I always try to be unbiased and look at things from other perspectives. I will admit, some teachers do have an entitled attitude and believe they are the best thing since sliced bread. But, we live in a society where government jobs are completely dependent to the economic well being of the state. I look at other government jobs–firefighters, police men, those in the military–who can fall under the same pay scale as a teacher. However, as a teacher, I have a pretty cushy job. I have air conditioning. I spout off ideas all day. I have a custodian who will move the filing cabinets and a janitor who is supposed to clean the bathrooms. I have someone who can fix my technology when it breaks. I don’t have to answer late night phone calls and I don’t have to sacrifice my family or my body to fight in a war zone. I don’t have to work 24-36 hour shifts. Compared to other professions, it really is not a bad gig. And, as a teacher, I get so “much time off”.

First, let me explain to you why teachers get the summer off: We need it. My entire workday is stimulating; I have to orchestrate many different things at once. Even showing a movie is stressful, because I have to make sure the kids in the dark corner aren’t fondling each other. My ego and self image needs some time to heal after the string of wrathful parent and student e-mails I get over the course of the year. Despite the many times I contracted some infectious disease from a student who coughed all over my desk, I never took a day off. Taking a sick day means I have to wake up, write sub plans, feel bad that I am putting extra work on my colleagues, and then feel anxious all day that my students are behaving; it’s easier to just suffer and go into school.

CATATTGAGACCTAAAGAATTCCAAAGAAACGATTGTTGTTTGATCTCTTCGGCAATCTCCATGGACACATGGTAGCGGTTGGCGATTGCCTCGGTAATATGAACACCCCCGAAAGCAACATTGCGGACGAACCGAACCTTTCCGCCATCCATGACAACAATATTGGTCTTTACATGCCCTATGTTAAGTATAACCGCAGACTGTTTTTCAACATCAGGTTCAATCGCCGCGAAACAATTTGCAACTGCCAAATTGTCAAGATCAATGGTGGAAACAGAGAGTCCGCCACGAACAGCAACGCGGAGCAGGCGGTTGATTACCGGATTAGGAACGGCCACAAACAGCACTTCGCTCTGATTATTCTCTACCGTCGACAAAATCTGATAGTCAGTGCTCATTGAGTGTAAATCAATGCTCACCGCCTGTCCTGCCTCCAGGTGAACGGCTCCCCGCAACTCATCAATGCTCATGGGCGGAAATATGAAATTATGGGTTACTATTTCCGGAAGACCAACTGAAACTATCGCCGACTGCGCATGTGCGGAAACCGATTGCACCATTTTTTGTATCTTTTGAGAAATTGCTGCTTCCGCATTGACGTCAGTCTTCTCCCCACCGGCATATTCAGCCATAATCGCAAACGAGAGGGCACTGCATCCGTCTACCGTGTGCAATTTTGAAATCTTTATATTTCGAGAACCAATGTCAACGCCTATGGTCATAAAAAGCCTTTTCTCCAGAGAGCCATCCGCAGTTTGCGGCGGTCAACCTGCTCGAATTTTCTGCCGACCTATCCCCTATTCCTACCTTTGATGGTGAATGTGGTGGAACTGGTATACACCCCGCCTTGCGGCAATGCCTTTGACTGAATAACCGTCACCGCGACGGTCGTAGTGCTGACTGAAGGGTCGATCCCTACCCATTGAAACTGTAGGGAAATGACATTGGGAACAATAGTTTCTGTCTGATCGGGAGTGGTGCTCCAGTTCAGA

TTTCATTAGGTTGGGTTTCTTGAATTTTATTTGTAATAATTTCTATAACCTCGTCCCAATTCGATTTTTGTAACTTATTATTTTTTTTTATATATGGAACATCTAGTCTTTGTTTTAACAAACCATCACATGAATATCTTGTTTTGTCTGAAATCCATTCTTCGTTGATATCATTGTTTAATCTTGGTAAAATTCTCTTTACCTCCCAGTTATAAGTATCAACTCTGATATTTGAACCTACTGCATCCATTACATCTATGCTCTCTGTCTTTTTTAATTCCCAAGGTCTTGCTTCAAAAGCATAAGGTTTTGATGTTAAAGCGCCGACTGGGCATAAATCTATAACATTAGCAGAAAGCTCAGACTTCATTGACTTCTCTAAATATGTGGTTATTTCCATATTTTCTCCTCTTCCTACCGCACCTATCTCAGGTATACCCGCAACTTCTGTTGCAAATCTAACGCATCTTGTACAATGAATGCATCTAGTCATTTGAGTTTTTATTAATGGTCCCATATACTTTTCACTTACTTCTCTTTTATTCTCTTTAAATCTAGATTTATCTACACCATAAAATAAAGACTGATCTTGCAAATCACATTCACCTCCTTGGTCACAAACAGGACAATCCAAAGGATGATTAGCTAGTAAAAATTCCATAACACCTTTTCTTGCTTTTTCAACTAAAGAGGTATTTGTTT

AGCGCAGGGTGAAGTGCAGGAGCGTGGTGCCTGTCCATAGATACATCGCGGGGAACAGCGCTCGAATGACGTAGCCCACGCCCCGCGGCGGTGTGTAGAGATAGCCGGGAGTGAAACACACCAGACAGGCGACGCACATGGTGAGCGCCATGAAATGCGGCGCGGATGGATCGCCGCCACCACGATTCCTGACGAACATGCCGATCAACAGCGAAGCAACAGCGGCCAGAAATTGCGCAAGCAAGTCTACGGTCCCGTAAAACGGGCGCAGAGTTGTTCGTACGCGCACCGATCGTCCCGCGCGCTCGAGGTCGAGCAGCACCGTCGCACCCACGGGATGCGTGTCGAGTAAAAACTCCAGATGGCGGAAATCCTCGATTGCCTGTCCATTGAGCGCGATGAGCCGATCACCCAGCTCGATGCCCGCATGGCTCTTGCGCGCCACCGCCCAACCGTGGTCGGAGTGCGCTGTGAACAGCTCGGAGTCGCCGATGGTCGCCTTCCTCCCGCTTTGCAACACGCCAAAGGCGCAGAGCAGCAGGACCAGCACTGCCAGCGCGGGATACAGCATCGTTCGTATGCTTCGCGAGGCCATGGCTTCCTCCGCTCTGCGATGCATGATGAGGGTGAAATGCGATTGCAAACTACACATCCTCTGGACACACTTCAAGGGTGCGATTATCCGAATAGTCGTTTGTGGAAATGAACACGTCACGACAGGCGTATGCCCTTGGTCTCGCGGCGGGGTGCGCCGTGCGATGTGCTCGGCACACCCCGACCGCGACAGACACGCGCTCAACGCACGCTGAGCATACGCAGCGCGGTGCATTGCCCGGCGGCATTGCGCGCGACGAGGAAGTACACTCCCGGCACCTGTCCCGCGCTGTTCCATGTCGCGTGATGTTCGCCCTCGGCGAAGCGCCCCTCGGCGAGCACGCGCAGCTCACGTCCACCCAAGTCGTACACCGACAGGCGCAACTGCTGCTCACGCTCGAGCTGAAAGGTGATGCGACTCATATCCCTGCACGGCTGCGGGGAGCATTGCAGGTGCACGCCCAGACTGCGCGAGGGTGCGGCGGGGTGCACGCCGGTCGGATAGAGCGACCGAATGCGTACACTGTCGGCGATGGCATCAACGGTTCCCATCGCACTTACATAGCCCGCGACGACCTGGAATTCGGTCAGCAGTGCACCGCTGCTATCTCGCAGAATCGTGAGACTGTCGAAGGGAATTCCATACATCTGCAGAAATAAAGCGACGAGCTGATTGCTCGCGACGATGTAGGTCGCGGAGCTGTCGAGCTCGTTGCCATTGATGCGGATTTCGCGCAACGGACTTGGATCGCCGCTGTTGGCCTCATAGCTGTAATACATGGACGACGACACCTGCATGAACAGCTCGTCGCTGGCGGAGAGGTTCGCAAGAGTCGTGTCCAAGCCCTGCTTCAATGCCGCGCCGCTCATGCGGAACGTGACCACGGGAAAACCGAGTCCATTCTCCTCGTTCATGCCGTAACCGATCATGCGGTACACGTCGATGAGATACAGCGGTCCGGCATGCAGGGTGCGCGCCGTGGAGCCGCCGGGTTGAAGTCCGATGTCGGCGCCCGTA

Here is what I will be spending my “time off” doing: the first week will be spent catching up on some social activities that I neglected during the school year. Then, I will be taking grad classes to enhance my knowledge and instruction (that I don’t have time to take during the school year, because of coaching, grading papers, parent/teacher conferences, etc.). I will gather resources (read books/short stories/articles, watch movies/video clips, look at art) that I can use in my instruction. I will be building my pom team (choreographing dances, designing costumes, going to pom camp, making the calendar, organizing fundraisers, etc.) so that I am not overwhelmed when August comes. I will make my doctor/dentist, oil changes, plumbers, financial adviser appointments, etc. that I don’t have time for during the school year, because I can’t just leave and take a half day like most professions. I will catch up with my friends, re-kindle our bonds, visit my family. I will work my second job at the golf course to offset my teacher salary. I will attend a few extra training sessions and spend some time reflecting on how I can be a better teacher. And, before school starts, I will check my rosters, research my new students, meet with other teachers to plan our curriculum. So, yes, I do get to stay up late and wake up early. I do get to build my own schedule and have as little/as much responsibility as I want. But, my “time off” is not necessarily time off.

Moral of this post is: Yes, I agree that teachers should make more money, but we don’t live in a society where this necessarily fits the economic structure, plus my job gives me so many other rewards in so many other ways, that I understand completely understand why my salary pays me almost enough to afford to live (oh wait, I promised no sarcasm…)